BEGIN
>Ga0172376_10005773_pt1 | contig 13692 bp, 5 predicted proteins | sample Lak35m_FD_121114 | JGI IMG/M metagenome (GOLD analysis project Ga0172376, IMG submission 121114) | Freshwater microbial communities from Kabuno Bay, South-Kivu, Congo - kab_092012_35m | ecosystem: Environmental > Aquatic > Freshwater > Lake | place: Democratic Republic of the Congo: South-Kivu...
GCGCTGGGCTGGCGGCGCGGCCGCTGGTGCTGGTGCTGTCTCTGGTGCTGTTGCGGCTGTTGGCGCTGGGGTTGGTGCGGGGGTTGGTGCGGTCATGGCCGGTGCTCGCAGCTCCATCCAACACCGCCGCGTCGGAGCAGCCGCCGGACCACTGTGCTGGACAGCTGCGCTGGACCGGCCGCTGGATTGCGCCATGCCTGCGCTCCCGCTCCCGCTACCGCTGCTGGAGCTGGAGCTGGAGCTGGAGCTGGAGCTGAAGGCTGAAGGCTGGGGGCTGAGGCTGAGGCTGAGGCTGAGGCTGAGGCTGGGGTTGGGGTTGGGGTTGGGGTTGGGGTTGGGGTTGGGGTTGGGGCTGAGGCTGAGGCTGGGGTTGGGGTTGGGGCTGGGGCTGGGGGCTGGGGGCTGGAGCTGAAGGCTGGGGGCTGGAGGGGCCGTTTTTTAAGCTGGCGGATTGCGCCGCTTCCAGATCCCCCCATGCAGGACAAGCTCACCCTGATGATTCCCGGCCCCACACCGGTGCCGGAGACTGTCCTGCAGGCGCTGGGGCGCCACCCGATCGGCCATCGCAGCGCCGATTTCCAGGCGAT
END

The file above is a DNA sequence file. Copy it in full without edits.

>Ga0172376_10005773_pt1 | contig 13692 bp, 5 predicted proteins | sample Lak35m_FD_121114 | JGI IMG/M metagenome (GOLD analysis project Ga0172376, IMG submission 121114) | Freshwater microbial communities from Kabuno Bay, South-Kivu, Congo - kab_092012_35m | ecosystem: Environmental > Aquatic > Freshwater > Lake | place: Democratic Republic of the Congo: South-Kivu...
GCGCTGGGCTGGCGGCGCGGCCGCTGGTGCTGGTGCTGTCTCTGGTGCTGTTGCGGCTGTTGGCGCTGGGGTTGGTGCGGGGGTTGGTGCGGTCATGGCCGGTGCTCGCAGCTCCATCCAACACCGCCGCGTCGGAGCAGCCGCCGGACCACTGTGCTGGACAGCTGCGCTGGACCGGCCGCTGGATTGCGCCATGCCTGCGCTCCCGCTCCCGCTACCGCTGCTGGAGCTGGAGCTGGAGCTGGAGCTGGAGCTGAAGGCTGAAGGCTGGGGGCTGAGGCTGAGGCTGAGGCTGAGGCTGAGGCTGGGGTTGGGGTTGGGGTTGGGGTTGGGGTTGGGGTTGGGGTTGGGGCTGAGGCTGAGGCTGGGGTTGGGGTTGGGGCTGGGGCTGGGGGCTGGGGGCTGGAGCTGAAGGCTGGGGGCTGGAGGGGCCGTTTTTTAAGCTGGCGGATTGCGCCGCTTCCAGATCCCCCCATGCAGGACAAGCTCACCCTGATGATTCCCGGCCCCACACCGGTGCCGGAGACTGTCCTGCAGGCGCTGGGGCGCCACCCGATCGGCCATCGCAGCGCCGATTTCCAGGCGAT